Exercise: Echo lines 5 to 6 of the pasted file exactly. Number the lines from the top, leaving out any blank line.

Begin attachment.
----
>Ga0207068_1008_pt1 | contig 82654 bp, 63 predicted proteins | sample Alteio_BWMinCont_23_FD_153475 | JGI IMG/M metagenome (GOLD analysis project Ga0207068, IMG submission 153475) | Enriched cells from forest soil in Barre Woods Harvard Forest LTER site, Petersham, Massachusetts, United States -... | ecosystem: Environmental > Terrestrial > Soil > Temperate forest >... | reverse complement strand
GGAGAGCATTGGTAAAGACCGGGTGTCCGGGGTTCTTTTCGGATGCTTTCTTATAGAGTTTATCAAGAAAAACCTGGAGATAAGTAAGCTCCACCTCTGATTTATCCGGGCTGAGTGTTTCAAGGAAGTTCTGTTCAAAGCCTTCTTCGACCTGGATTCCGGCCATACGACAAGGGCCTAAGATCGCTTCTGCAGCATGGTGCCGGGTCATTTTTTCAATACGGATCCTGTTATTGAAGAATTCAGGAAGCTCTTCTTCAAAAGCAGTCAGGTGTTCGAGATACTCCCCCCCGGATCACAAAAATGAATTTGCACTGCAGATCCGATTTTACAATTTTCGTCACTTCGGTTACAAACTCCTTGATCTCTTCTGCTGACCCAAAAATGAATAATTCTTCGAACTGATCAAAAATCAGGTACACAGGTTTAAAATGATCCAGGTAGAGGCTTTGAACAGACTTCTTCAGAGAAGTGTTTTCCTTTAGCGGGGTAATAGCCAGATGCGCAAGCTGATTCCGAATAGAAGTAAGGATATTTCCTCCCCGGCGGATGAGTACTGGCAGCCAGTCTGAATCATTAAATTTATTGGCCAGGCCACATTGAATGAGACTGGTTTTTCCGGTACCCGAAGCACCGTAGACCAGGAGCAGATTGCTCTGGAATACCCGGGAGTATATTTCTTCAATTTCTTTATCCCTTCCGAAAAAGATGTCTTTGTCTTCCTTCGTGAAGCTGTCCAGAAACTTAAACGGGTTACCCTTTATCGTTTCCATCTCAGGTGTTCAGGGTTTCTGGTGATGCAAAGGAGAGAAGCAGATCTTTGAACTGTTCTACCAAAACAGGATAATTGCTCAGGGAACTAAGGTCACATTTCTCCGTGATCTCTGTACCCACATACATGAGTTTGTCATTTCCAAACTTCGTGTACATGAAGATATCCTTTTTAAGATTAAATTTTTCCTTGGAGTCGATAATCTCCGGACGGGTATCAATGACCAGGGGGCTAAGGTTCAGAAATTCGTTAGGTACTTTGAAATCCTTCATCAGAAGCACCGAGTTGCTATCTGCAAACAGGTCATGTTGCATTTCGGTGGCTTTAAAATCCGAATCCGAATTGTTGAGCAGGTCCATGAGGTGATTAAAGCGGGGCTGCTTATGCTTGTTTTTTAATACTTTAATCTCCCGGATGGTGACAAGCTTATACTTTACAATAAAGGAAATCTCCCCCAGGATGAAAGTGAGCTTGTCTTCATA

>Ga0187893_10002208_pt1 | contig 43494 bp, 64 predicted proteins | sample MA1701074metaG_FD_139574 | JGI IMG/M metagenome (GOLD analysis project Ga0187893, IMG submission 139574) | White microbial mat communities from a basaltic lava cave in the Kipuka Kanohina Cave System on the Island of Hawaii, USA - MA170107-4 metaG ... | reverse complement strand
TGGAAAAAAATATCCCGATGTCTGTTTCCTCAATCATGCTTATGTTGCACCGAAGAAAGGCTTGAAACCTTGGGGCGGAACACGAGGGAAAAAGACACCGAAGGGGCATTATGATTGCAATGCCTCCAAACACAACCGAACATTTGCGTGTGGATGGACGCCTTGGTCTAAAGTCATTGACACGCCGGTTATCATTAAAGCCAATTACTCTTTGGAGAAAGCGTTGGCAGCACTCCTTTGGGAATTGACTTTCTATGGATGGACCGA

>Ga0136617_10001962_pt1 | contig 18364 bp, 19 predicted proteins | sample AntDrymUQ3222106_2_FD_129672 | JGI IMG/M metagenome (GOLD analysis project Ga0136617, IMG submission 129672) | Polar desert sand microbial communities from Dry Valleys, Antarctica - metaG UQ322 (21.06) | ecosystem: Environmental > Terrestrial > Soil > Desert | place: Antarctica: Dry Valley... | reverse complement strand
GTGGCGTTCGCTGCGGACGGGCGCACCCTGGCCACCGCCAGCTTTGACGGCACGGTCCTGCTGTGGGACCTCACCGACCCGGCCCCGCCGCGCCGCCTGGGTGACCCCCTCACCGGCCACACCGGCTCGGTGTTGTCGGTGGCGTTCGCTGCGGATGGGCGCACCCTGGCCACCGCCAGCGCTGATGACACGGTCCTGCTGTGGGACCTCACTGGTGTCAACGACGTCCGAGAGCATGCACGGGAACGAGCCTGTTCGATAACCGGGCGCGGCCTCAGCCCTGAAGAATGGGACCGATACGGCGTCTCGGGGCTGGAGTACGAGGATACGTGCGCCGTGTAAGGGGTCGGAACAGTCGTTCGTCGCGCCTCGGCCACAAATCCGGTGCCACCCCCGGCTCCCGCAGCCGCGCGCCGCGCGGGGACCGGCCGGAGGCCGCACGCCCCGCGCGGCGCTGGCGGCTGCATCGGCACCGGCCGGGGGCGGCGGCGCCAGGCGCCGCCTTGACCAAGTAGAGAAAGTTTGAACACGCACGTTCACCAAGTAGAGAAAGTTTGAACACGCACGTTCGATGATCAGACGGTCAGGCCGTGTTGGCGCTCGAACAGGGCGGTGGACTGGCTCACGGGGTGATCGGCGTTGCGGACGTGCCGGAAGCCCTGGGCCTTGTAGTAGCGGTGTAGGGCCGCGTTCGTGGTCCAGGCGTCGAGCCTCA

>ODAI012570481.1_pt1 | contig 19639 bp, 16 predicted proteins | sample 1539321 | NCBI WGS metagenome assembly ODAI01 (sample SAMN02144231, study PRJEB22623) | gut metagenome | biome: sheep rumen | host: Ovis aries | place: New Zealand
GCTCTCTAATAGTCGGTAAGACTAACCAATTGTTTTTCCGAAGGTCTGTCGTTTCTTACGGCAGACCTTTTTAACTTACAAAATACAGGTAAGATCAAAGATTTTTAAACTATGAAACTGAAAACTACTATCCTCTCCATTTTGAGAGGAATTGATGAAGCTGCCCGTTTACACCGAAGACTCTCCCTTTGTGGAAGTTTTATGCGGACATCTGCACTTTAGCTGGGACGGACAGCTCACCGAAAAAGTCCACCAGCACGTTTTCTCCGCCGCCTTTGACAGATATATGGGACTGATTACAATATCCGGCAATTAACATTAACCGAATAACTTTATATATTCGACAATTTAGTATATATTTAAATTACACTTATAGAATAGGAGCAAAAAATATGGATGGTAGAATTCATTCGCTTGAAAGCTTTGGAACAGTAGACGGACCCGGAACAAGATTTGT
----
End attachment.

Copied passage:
>Ga0136617_10001962_pt1 | contig 18364 bp, 19 predicted proteins | sample AntDrymUQ3222106_2_FD_129672 | JGI IMG/M metagenome (GOLD analysis project Ga0136617, IMG submission 129672) | Polar desert sand microbial communities from Dry Valleys, Antarctica - metaG UQ322 (21.06) | ecosystem: Environmental > Terrestrial > Soil > Desert | place: Antarctica: Dry Valley... | reverse complement strand
GTGGCGTTCGCTGCGGACGGGCGCACCCTGGCCACCGCCAGCTTTGACGGCACGGTCCTGCTGTGGGACCTCACCGACCCGGCCCCGCCGCGCCGCCTGGGTGACCCCCTCACCGGCCACACCGGCTCGGTGTTGTCGGTGGCGTTCGCTGCGGATGGGCGCACCCTGGCCACCGCCAGCGCTGATGACACGGTCCTGCTGTGGGACCTCACTGGTGTCAACGACGTCCGAGAGCATGCACGGGAACGAGCCTGTTCGATAACCGGGCGCGGCCTCAGCCCTGAAGAATGGGACCGATACGGCGTCTCGGGGCTGGAGTACGAGGATACGTGCGCCGTGTAAGGGGTCGGAACAGTCGTTCGTCGCGCCTCGGCCACAAATCCGGTGCCACCCCCGGCTCCCGCAGCCGCGCGCCGCGCGGGGACCGGCCGGAGGCCGCACGCCCCGCGCGGCGCTGGCGGCTGCATCGGCACCGGCCGGGGGCGGCGGCGCCAGGCGCCGCCTTGACCAAGTAGAGAAAGTTTGAACACGCACGTTCACCAAGTAGAGAAAGTTTGAACACGCACGTTCGATGATCAGACGGTCAGGCCGTGTTGGCGCTCGAACAGGGCGGTGGACTGGCTCACGGGGTGATCGGCGTTGCGGACGTGCCGGAAGCCCTGGGCCTTGTAGTAGCGGTGTAGGGCCGCGTTCGTGGTCCAGGCGTCGAGCCTCA